Govt’s IHT intake reaches £1.2bn in opening two months of 2023/24

The Government has taken £1.2bn in inheritance tax (IHT) in the months of April and May, new HMRC figures have indicated.

This is around £100m higher compared to the opening two months of the 2022/23 financial year at the same point last year.

Following a record-breaking year which saw £7.1bn raised in IHT during 2022/23, HMRC’s second update for 2023/24 marks a 13% increase from the £1.1bn raised by this point last year, suggesting that last year’s record breaking IHT receipts look set to be broken again.

Latest forecasts from the Office for Budget Responsibility have suggested that IHT will raise £7.2bn for the Government this financial year, and as much as £8.4bn by 2027/28, as more estates get caught by the frozen IHT thresholds.

The number of estates across the UK that have been pulled into the IHT net has been growing in the last few years, largely as a result of rising house prices, and particularly in London and the South East of England. With the IHT threshold of £325,000 frozen until April 2028, more estates are likely to be pushed over the IHT threshold in the next few years.

“IHT receipts are already setting a path to a new record, as HMRC has banked £100m more in the first two months of the new tax year compared to the same period last year,” commented technical director at Canada Life, Andrew Tully.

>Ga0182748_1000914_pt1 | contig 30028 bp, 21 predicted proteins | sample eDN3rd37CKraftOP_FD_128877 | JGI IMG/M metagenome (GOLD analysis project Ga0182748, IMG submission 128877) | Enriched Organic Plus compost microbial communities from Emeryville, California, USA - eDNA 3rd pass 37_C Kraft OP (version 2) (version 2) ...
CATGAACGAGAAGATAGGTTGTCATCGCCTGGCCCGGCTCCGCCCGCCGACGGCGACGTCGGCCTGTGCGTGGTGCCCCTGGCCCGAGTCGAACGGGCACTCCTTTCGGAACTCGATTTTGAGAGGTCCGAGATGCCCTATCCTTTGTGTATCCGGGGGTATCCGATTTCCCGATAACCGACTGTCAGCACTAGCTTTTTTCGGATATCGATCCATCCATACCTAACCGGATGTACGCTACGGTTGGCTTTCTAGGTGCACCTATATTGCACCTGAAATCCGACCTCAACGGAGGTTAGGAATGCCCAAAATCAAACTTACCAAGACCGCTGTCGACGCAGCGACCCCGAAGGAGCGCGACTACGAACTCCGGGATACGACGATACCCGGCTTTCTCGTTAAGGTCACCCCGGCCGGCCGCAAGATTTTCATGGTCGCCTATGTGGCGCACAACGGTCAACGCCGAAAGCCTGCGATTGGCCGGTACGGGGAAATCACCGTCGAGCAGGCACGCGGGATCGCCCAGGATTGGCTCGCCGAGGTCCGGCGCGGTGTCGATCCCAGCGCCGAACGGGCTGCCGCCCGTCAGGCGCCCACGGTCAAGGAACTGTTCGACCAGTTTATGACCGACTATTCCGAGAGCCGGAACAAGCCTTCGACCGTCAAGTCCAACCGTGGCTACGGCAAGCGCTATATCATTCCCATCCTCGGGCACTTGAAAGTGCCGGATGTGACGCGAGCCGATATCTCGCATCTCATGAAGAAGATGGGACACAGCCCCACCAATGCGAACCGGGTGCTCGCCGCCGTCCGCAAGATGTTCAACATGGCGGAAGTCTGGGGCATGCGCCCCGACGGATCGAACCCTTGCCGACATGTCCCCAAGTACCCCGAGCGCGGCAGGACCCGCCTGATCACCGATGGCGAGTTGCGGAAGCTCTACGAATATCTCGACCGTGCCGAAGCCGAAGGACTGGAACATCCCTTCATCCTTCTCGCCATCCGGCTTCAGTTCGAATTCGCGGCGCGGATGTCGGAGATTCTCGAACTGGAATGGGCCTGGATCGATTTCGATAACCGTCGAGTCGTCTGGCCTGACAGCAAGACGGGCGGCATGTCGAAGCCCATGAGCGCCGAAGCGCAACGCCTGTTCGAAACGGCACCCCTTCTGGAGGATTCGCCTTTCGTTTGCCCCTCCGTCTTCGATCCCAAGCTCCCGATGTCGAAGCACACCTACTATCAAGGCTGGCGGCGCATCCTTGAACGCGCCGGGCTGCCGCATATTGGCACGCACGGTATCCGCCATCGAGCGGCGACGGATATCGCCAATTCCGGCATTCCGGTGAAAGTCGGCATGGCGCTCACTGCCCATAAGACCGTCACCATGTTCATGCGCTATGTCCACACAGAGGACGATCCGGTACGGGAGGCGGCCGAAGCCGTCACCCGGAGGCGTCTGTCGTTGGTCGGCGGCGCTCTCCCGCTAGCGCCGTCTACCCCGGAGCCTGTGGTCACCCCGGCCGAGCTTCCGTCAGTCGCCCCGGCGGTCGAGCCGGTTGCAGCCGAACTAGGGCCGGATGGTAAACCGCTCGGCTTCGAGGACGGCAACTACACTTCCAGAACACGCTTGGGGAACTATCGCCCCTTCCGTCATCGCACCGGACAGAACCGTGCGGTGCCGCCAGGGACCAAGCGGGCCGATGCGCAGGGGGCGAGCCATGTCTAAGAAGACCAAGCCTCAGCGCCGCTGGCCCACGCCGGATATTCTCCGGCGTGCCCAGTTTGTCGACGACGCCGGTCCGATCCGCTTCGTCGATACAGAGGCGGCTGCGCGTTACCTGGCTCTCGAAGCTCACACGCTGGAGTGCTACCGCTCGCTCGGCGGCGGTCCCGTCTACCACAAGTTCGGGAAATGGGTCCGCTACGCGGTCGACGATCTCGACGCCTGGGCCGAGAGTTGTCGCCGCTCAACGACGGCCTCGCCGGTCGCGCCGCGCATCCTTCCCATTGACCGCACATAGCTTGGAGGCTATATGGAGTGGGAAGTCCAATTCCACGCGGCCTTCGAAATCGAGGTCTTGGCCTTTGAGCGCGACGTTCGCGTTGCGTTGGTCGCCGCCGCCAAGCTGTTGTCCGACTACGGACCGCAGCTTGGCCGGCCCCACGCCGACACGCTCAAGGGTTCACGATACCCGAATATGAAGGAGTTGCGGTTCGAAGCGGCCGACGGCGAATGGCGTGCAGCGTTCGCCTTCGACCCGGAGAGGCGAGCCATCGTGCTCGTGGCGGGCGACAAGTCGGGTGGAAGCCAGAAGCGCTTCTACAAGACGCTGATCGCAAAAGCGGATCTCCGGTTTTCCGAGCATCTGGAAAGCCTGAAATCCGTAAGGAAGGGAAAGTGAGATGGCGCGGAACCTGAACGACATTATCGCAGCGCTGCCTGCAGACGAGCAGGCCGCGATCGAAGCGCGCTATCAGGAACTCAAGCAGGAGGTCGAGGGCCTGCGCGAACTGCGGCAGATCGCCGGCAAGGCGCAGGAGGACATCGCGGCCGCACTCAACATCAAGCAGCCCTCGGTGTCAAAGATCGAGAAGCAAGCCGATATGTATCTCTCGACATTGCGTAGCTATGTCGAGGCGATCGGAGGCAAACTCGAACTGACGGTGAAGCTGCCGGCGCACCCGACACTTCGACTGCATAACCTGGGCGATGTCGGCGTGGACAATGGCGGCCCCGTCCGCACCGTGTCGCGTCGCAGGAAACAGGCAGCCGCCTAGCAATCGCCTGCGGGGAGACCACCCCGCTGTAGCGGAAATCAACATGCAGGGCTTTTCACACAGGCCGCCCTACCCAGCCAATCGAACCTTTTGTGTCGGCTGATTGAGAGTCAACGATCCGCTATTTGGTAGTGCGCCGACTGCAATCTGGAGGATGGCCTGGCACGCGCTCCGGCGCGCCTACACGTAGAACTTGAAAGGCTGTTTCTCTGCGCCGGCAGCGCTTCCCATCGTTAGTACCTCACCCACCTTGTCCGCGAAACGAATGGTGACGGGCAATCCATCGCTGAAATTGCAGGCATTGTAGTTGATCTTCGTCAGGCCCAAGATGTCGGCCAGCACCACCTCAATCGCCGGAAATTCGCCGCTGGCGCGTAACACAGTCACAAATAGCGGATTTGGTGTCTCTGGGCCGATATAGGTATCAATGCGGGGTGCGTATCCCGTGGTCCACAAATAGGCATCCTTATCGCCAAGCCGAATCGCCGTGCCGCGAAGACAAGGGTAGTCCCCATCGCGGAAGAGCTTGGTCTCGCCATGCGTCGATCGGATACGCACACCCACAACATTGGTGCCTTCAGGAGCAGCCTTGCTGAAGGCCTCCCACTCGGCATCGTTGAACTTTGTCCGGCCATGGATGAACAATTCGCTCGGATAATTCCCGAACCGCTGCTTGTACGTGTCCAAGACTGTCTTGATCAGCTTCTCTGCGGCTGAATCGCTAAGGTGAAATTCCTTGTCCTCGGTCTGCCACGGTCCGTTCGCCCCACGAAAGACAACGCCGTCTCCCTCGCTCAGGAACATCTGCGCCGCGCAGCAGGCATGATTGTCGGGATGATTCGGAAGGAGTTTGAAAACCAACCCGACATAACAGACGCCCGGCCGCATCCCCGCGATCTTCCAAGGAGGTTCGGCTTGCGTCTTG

“With the right planning, IHT can be a largely discretionary tax. But many people have found themselves being dragged into the IHT tax net through the growth in house prices, combined with the freezing of the tax bands.

“Using trusts and gifting, combined with the right retirement income strategy, can all help minimise the value of your estate when it comes to calculating any IHT liability, ensuring it can be passed on to your beneficiaries as efficiently as possible.”

Group communications director at Just Group, Stephen Lowe, added: “It’s clear that with the current thresholds frozen until 2028 and the increases in property prices through the pandemic, IHT looks set to be the gift that keeps on giving for the Chancellor of the Exchequer – but at what political cost?

“With households feeling the pinch and a General Election looming, political parties of all persuasions will be looking for ways to curry favour with the electorate and easing up on IHT might be one option they consider.

“Regardless of which way the political breeze blows, rising IHT receipts should act as a warning for people to remember to assess the entire value of their estate, including an up-to-date valuation their property.

“Professional, regulated advice can also help people work out the total value of their estate, calculate how much tax they may be likely to owe and understand what options they have to manage that tax bill.”

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